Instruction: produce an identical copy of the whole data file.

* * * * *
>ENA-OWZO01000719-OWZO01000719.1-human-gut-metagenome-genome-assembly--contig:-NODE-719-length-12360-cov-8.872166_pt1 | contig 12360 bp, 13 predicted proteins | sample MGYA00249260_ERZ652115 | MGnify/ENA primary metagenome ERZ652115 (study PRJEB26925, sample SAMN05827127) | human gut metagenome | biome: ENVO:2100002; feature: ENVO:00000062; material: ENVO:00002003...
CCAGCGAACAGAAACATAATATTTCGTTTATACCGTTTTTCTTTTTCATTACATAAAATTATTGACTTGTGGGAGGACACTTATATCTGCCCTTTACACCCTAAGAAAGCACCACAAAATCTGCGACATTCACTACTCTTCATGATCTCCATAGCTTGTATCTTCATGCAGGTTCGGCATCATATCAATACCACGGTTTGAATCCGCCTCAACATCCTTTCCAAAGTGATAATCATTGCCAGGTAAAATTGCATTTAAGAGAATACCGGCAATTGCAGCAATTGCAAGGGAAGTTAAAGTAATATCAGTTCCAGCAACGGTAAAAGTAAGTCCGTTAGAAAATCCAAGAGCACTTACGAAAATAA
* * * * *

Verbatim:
>ENA-OWZO01000719-OWZO01000719.1-human-gut-metagenome-genome-assembly--contig:-NODE-719-length-12360-cov-8.872166_pt1 | contig 12360 bp, 13 predicted proteins | sample MGYA00249260_ERZ652115 | MGnify/ENA primary metagenome ERZ652115 (study PRJEB26925, sample SAMN05827127) | human gut metagenome | biome: ENVO:2100002; feature: ENVO:00000062; material: ENVO:00002003...
CCAGCGAACAGAAACATAATATTTCGTTTATACCGTTTTTCTTTTTCATTACATAAAATTATTGACTTGTGGGAGGACACTTATATCTGCCCTTTACACCCTAAGAAAGCACCACAAAATCTGCGACATTCACTACTCTTCATGATCTCCATAGCTTGTATCTTCATGCAGGTTCGGCATCATATCAATACCACGGTTTGAATCCGCCTCAACATCCTTTCCAAAGTGATAATCATTGCCAGGTAAAATTGCATTTAAGAGAATACCGGCAATTGCAGCAATTGCAAGGGAAGTTAAAGTAATATCAGTTCCAGCAACGGTAAAAGTAAGTCCGTTAGAAAATCCAAGAGCACTTACGAAAATAA